Presidential Campaign Underscored the Importance of Research and Positioning Simplicity and Consistency

Whether you were pleased or disappointed by the results of the recent presidential election, the campaign had much to tell us about positioning fundamentals. 

Good positioning, of course, successfully differentiates a product—or a candidate—from the competition. Good positioning should be simple, with the core benefit of the product/candidate focused on a single idea. A pharmaceutical brand whose positioning emphasizes “unparalleled safety” AND “broad efficacy,” for example, may provide customers with truths about your product; however, the multiple facts are at cross purposes when it comes to establishing a clear reason for targets to think about your brand; who is being targeted and why they should consider the product are not clear and does not cause the target to think you are talking to them.  (Is your drug the real safe product or the real effective one?  Do they know it is meant for them or do they think it is for other physicians that have this problem?)  With many attributes to focus on, perception gets complicated, and no single product benefit sticks in the target’s mind.

Volvo is an often cited paragon of a simple, singular, focused brand positioning.  When you think of Volvo—in spite of commercials and magazine ads that also touch on new styles and advanced power—a primary, simple message always comes through: “Safety.”  The safest car on the road. Simple, singular, focused.

Similarly, Barack Obama’s victory on Election Day shows how adherence to a consistently singular, simple positioning can work in politics. 

From early in his run for the White House—in the primaries against Hillary Clinton and then during the general election against John McCain—Obama’s positioning clung to one simple positioning idea:  Change. 

“Change We Can Believe In,” was the familiar mantra we all heard over and over ad nauseam.  Obama the Change Agent; he’s the one who would transform politics-as-usual.  Every time he addressed a crowd during the long campaign, Obama spoke from lecterns or stages usually decorated with signs or banners bearing the word “Change.”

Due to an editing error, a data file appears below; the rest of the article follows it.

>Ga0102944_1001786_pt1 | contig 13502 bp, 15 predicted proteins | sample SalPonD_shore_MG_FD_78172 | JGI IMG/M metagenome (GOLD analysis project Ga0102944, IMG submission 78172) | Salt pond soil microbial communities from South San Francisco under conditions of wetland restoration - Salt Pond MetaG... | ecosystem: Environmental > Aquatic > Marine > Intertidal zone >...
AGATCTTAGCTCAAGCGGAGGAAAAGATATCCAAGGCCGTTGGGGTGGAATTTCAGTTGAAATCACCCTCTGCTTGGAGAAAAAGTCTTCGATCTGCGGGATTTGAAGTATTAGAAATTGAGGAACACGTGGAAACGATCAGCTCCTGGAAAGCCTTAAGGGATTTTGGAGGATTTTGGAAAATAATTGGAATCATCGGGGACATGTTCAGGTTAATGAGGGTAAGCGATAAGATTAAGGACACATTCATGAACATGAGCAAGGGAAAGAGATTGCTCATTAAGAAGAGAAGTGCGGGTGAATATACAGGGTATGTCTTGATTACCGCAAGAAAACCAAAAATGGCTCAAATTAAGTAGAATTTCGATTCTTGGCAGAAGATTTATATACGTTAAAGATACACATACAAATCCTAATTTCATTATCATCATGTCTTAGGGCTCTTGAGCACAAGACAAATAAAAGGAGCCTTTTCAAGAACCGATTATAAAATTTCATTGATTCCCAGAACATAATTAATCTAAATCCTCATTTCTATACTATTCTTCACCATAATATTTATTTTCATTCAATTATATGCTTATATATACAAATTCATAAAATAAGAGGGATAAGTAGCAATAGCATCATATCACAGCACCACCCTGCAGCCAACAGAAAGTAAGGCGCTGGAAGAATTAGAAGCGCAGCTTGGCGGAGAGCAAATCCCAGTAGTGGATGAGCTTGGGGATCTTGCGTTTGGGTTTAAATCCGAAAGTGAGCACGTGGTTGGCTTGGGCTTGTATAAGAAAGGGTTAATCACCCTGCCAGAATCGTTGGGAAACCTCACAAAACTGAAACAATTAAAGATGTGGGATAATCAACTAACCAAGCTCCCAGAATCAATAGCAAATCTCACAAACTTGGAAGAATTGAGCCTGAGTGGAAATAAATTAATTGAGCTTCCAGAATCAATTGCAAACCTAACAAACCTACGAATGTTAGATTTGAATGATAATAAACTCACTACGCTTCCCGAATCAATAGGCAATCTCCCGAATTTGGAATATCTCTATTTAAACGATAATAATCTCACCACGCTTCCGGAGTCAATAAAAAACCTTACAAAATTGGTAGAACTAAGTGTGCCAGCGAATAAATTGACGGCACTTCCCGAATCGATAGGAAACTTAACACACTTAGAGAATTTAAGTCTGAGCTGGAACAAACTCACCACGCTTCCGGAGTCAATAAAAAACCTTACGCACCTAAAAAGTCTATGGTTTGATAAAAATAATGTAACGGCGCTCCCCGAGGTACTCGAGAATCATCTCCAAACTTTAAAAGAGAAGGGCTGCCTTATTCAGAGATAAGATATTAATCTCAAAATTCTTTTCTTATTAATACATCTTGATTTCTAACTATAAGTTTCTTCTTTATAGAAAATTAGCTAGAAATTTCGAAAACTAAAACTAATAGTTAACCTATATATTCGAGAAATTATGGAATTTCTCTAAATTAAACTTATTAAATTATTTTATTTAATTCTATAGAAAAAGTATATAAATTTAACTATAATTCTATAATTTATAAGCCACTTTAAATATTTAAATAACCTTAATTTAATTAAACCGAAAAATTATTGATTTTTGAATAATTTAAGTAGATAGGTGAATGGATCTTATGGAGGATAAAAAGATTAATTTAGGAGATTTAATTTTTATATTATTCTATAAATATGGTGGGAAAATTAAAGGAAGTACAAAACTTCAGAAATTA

The message of change worked especially well for Obama in this campaign because it served double or even triple duty.  Not only did it refer to a desire for a transformation from the rancorous tone of general political discourse but it concretely and specifically echoed a desire for change from the status quo.

Further, the Obama campaign successfully did what marketers dread seeing their competition do to them—that is, position its competitors.  John McCain—and even Hillary Clinton—positioned themselves initially on the obvious benefit of their experience.  But for Obama, as the new kid on the block, it was a relatively easy task to refocus Clinton’s and McCain’s positioning in the minds of voters.  In contrast to his own newness as the embodiment of “change,” Obama almost obsessively yoked the “experience” positioning of his opponents in voters’ minds to the politics of the past, a contrast that became even starker as the economy began to unravel.

Moreover, as with any good positioning, Obama’s concept of change was not based on a feeling or mere guesswork or the majority vote of campaign handlers and consultants; it was arrived at through solid market research.  Ryan Lizza, writing in the New Yorker after the election, points out that, unlike his competitors’ research teams, Obama’s pollsters had been deeply involved in mid-term Congressional elections in 2006 and thus had become intimately familiar with prevailing moods among voters very early on. They discovered quickly how vehemently voters were fed up with Congress and with the Administration.

Also, Obama’s newness (and inexperience) simply did not represent the potential weakness that many pundits had imagined; instead, the market research showed, “Obama’s image [in the minds of potential voters] is considerably better defined than McCain’s, even on attributes at the core of McCain’s reputation [e.g., standing up to special interests, putting aside partisan politics to get things done, telling people what they need—and not what they want—to hear].” 

The stars lined up nicely for Obama in 2008—many feel that any Democrat couldn’t help but win in such an election year—but he, not his opponents, identified, validated and capitalized on the simple, singular positioning of “change” that would resonate most heartily in voters’ minds, a positioning he stuck with to the end.


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